He spoke about the 5 pillars of sustainability as – 1. Water, 2. Energy, 3. Effluent & Emissions, 4. Social and 5. Living Sustainability. Based on these points, COATS is running the “Pioneering a Sustainable Future” project. Throughout this project, COATS achieved a 40% reduction in water used for thread production, 7% reduction in energy use within manufacturing. They are passionate about recycling with a 25% reduction in waste by 2022 and going to ensure 100% recycled of all premium polyester thread by 2024. The values of the COATS Sustainability plan are already got well recognized, Ahsan told in the webinar.
Kazy Mohammad Iqbal said, “In European market mechanism, brands cannot increase product price all of a sudden. They are trying to categorize sustainable products and non-sustainable products, trying to promote and create awareness for sustainable products. Here we have a scope of increasing the value of our products by focusing on sustainable products since end users are willing to pay more for a sustainable product.”
He observed that our groundwater source is limited and so we have to think of alternatives like rainwater harvesting, waterless dyeing, water re-use, etc.
Zahir Ahsan observed that we are throwing eight million plastic pieces into the ocean every day, in every minute one million plastic bottles are being purchased around the world. That means plastic is a big concern for us and we need to think about how we can re-use and recycle plastic. In 2018, COATS launched ecoVerde which is 100% recycled premium polyester thread that comes from the flex of used PET bottle. One kg of PET fiber requires 67 plastic bottles which carbon footprint is very less. All polyester fiber plastics are in the process of being recycled by 2024, he added.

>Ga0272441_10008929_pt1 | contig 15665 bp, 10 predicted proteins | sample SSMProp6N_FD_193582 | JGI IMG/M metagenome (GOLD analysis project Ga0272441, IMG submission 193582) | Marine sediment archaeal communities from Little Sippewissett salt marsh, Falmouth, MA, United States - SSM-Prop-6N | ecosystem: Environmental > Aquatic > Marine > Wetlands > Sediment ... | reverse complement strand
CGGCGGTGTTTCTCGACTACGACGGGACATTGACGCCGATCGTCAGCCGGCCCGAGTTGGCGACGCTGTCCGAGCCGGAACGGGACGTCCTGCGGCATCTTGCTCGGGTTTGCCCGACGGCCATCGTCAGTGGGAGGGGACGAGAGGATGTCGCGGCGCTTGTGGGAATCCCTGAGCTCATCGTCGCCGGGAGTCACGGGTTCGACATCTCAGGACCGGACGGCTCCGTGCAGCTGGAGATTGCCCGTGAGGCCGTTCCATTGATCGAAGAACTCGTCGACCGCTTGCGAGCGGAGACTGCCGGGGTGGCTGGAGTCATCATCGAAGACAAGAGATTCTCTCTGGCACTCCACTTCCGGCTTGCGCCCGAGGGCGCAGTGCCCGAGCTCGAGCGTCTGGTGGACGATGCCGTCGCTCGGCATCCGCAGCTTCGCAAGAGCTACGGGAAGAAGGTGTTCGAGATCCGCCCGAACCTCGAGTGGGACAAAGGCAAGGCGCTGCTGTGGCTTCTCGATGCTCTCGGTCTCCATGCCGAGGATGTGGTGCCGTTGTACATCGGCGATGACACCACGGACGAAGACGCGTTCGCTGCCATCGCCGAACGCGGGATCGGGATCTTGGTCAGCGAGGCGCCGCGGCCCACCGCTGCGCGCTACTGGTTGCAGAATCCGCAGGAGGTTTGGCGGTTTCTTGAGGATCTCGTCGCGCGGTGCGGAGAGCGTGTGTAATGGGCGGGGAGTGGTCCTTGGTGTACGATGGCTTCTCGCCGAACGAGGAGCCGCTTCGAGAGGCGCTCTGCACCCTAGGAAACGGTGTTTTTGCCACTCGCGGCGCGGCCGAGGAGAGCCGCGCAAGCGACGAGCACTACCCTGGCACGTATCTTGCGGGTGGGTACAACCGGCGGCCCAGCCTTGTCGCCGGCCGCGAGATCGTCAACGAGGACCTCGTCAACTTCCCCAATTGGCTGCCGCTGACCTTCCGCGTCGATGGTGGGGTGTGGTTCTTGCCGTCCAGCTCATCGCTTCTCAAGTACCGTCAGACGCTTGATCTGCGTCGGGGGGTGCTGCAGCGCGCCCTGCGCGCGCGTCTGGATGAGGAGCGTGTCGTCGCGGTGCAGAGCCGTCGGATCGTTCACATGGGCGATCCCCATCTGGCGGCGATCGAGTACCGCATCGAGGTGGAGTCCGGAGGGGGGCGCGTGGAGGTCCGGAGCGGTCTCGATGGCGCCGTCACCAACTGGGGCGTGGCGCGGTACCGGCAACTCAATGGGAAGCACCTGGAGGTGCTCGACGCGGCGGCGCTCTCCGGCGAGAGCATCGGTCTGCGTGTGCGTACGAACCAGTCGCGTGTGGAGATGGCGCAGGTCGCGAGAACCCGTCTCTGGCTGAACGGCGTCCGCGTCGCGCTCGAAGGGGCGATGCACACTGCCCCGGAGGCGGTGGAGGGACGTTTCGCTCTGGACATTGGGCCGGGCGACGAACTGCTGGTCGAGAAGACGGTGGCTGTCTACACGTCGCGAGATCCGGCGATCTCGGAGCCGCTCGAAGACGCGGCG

Anwarul Islam, Head of Sustainability Pacific Jeans Group observed that the initial investment of sustainability is costly but if we think of far-reaching, it can fetch many benefits in turn. For example, if we invest in 2021, we will start reaping the benefits in the next 4-5 years out of that investment. We currently have two projects in the EPZ to recycle used water. According to the cost calculation, water recycling cost equals the usual process of water consumption. What we are gaining here is saving the natural resource.
We are also working on two solar projects with a production capacity of about 3.2 MW and 25 MW which will be completed by 2022. One of our two industries is Platinum and another is Gold Certified. At present, our Platinum Factory can save about 40% energy and 44% Water. Initially, it took a big investment to certify for ‘Platinum’ but now we are enjoying the benefits of saving Energy and Water. We have also been able to stop the use of PP spray by using laser technology which has greatly reduced the use of water. The laser technology not only improved the product quality but also contributed to making the product sustainable. We are also working on recycling. We have exported 25% organic products in the last 6 months which included 100% recycled content, Anwarul Islam informed.
However, in our country, we have a huge scope of working on recycling. If we can recycle the waste materials obtained from the garment, it will support us to overcome the cotton demand we now see. We have already talked to a brand about whether our country’s cutting wastes can be recycled and hopefully we can start it soon.
Although we have many challenges, our owners are interested to become sustainable. Since it’s costly, it will be very easy to work on it if we can get government support along with the buyer, Islam added.
Finally, Zaheer said that it’s everyone’s responsibility to make the RMG sector of the country sustainable.
Watch the full video here: